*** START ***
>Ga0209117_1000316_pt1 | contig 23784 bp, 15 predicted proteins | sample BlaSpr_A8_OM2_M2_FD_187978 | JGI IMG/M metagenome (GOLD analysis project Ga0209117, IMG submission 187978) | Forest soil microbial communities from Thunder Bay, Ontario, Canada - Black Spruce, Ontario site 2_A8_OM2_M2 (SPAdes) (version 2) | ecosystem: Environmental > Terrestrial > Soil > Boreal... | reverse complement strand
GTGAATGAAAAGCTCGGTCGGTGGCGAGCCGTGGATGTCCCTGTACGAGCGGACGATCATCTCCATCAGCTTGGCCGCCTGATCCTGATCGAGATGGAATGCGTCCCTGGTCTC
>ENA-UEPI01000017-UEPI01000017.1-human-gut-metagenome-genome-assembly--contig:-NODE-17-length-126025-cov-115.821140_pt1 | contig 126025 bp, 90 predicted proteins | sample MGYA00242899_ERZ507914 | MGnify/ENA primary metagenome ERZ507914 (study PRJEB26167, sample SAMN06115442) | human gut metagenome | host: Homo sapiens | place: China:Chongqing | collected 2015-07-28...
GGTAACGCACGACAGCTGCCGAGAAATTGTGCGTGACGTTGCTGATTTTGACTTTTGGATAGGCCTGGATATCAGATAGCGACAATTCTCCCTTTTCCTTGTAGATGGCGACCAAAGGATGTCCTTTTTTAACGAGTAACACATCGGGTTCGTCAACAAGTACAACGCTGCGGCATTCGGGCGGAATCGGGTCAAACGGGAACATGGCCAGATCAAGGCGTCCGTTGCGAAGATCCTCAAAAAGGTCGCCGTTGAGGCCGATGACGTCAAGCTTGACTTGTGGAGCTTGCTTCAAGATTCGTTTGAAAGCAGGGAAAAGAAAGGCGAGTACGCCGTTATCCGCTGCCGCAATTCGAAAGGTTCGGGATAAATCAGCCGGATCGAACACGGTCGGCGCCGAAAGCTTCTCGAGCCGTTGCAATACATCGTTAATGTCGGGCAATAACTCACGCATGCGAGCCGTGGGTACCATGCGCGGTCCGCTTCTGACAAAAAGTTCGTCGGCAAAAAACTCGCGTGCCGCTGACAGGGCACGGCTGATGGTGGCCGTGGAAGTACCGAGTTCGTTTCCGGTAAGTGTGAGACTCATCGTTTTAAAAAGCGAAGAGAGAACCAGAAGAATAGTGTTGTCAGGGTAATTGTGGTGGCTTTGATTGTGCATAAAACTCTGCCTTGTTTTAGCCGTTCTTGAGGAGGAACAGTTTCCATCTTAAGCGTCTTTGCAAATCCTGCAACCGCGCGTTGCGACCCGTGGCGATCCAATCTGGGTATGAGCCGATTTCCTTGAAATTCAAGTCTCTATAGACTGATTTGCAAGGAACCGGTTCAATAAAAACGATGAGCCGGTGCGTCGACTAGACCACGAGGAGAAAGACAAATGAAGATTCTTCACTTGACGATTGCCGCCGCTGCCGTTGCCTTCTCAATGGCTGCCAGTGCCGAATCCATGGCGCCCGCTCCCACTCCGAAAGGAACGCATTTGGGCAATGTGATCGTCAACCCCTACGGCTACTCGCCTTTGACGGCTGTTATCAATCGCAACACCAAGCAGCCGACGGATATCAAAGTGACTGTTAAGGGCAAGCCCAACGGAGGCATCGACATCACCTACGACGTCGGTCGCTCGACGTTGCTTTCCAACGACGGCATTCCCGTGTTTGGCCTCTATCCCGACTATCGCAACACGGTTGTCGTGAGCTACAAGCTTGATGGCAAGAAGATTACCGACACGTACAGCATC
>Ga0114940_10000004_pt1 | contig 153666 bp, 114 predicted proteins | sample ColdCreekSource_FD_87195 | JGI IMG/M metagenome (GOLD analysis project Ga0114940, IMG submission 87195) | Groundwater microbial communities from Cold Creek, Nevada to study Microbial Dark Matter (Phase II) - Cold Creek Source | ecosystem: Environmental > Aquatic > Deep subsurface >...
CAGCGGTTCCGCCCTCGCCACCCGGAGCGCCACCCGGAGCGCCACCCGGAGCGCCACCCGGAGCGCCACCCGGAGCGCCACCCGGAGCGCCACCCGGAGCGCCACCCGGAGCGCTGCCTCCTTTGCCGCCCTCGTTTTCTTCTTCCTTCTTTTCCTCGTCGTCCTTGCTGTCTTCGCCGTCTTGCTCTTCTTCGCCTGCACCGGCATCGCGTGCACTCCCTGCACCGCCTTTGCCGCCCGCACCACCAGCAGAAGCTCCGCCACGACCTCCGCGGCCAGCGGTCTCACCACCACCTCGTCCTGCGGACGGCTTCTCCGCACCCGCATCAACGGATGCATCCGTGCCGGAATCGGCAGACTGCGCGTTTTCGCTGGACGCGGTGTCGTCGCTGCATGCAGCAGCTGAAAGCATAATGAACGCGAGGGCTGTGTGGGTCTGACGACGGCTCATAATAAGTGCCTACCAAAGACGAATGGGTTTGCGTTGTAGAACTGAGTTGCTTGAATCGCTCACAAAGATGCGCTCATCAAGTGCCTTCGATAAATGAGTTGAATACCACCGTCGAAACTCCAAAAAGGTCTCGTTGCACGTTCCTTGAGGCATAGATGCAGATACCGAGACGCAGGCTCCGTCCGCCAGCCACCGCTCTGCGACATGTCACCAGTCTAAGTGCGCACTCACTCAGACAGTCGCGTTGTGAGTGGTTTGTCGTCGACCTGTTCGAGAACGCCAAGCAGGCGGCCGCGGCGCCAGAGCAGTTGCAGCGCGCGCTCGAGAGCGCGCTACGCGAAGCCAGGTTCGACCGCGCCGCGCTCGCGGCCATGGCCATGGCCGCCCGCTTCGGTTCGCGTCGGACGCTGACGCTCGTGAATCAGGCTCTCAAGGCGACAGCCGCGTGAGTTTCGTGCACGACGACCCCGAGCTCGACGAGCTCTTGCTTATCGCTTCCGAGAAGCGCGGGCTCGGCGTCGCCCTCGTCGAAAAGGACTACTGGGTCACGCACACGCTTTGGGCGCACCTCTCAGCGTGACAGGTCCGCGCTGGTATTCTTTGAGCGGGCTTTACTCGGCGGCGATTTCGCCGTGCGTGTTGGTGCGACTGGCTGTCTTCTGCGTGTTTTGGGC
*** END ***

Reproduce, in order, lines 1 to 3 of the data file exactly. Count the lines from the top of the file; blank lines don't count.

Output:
>Ga0209117_1000316_pt1 | contig 23784 bp, 15 predicted proteins | sample BlaSpr_A8_OM2_M2_FD_187978 | JGI IMG/M metagenome (GOLD analysis project Ga0209117, IMG submission 187978) | Forest soil microbial communities from Thunder Bay, Ontario, Canada - Black Spruce, Ontario site 2_A8_OM2_M2 (SPAdes) (version 2) | ecosystem: Environmental > Terrestrial > Soil > Boreal... | reverse complement strand
GTGAATGAAAAGCTCGGTCGGTGGCGAGCCGTGGATGTCCCTGTACGAGCGGACGATCATCTCCATCAGCTTGGCCGCCTGATCCTGATCGAGATGGAATGCGTCCCTGGTCTC
>ENA-UEPI01000017-UEPI01000017.1-human-gut-metagenome-genome-assembly--contig:-NODE-17-length-126025-cov-115.821140_pt1 | contig 126025 bp, 90 predicted proteins | sample MGYA00242899_ERZ507914 | MGnify/ENA primary metagenome ERZ507914 (study PRJEB26167, sample SAMN06115442) | human gut metagenome | host: Homo sapiens | place: China:Chongqing | collected 2015-07-28...